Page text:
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Animal Dental Care

Animal Dental Care

Posted by on Oct 19, 2013 in Blog, pets |

Did you know that good dental care can add years to the life of your pet?

80% of dogs, cats and ferrets have some form of dental disease by the age of 3. Since there are many health problems associated with dental disease, it is in everyone’s best interest to practice good dental preventative care. It can take just minutes to prolong the quality and length of your pet’s life.

 

The most common problem associated with dental disease is pain from gum and tooth root infections which contribute to bad breath and tooth loss. You may only notice bad breath but dental disease in not something that happens over night. Since it can be a gradual process your pet may actually be used to the tooth pain and discomfort from dental disease. One of the most common comments after a pet with severe dental disease has a dental cleaning is that their pet has wonderful breath and seems so much more comfortable and happy!

 

With dental disease bacteria from the mouth enters the bloodstream and causes havoc with internal organ systems. The bacteria lands on heart valves and causes heart failure. As the body fights the bacteria in the blood stream the body mounts an immune response, forming clumps of immune complexes that clog the filtering system of the kidneys damaging the kidneys causing kidney failure. Any chronic inflammation in the body can cause irritation to the liver. Liver disease contributes to decrease appetite, vomiting, and stomach and intestinal upset. Eventually inflammation of the liver, also known as hepatitis, or liver failure occurs. The bacteria from the dental disease can also seed the throat and trachea causing a chronic cough and exercise intolerance. If these infections are left untreated you can see permanent damage. Another scenario from the spread of bacteria are abscesses of the bone around the tooth root. This infection can cause a hole between the mouth and the nose called a fistula. This is very painful and often requires surgical intervention to help your pet recover.

 

That’s enough bad news. Here’s the good news, YOU CAN HELP PREVENT DENTAL DISEASE IN YOUR PET! Preventative dental care is very effective. Some things are beyond your control, such as genetics, your pet’s natural chemistry, breed and chewing habits. You can start with your veterinarian. During an basic exam your veterinarian can visualize the teeth and help you determine what will be necessary for your pet’s dental health. Your veterinarian can show you how to brush your pet’s teeth. Brushing your pet’s teeth is fast and fairly easy, plus it is the most effective step toward dental health. Unfortunately only 6% of pet owners will CONSISTENTLY brush their pet’s teeth. You need to brush your pet’s teeth at least 3 times a week to be effective. The next best thing is flushing the mouth/teeth with oral rinses to kill bacteria in the mouth. Often these products contain zinc, which helps combat plaque and tarter, and odor eliminators to improve breath. The oral flushesvcan be additives for your pet’s drinking water or they can be spritzed directly on the gums and teeth. Less effective, but still effective, are edible chews or chew toys. Anything your pet chews will help but many products at the pet store or your veterinarians office will contain enzymes to help kill bacteria in the mouth. There are even special diets formulated that help your pet with special “fiber matrixes” and enzymes to shear and rub the teeth and kill the bacteria in the mouth. One other product that needs to be mentioned is a product called Oravet. Oravet is a waxy substance that you smear onto the teeth once weekly. This product helps the bacteria and saliva (plaque) to slide off the teeth, the means less build up of plaque which means less tarter. Using this product alone can decrease plaque and tarter build up by 40-60% in a year.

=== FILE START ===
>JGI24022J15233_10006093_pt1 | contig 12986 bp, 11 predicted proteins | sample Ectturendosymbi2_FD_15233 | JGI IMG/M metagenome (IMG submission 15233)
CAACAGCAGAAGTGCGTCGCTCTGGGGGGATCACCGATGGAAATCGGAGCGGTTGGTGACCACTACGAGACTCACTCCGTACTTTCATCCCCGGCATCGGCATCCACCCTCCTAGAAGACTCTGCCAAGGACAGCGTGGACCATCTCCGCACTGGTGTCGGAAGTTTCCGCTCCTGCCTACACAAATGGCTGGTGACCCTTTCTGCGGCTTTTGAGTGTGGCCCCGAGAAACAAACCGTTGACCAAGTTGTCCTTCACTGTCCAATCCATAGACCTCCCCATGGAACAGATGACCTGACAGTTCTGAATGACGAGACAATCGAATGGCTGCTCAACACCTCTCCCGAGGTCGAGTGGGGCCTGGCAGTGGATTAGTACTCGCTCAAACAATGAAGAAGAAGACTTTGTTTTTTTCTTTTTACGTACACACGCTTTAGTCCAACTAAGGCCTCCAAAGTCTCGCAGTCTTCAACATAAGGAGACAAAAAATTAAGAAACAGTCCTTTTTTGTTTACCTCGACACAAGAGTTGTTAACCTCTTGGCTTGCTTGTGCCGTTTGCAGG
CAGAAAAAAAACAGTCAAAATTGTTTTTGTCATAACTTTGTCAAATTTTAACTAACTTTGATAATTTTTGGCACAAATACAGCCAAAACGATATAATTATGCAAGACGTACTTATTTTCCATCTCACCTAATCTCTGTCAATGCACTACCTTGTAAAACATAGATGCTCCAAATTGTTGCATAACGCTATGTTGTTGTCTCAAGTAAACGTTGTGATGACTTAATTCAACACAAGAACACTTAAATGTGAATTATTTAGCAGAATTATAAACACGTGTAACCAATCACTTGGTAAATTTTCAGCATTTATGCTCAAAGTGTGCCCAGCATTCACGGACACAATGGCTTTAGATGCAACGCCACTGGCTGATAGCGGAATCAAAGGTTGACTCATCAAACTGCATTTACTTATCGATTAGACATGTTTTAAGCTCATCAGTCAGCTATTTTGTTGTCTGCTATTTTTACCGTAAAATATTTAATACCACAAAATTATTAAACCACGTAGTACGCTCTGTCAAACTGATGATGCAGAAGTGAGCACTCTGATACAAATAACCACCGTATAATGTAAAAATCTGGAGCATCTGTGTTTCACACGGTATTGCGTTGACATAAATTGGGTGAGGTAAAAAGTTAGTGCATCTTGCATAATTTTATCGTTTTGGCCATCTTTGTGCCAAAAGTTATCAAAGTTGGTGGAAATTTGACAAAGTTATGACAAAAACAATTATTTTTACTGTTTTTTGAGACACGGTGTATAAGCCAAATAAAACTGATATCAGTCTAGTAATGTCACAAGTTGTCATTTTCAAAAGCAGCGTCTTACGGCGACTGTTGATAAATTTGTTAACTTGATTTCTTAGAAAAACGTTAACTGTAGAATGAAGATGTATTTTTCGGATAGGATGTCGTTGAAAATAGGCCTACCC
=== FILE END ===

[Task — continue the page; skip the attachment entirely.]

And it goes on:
If you chose to do any of the above you will help improve your pet’s dental health. The more you do, the better your pet’s teeth. None of these preventative steps take very long. After you and your pet get into the habit, it can actually be a special bonding time to help improve the relationship between you and your pet with the additive benefit of improved dental health.

LaPaw Animal Hospital – Deborah LePaugh

 

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Animal Dental Care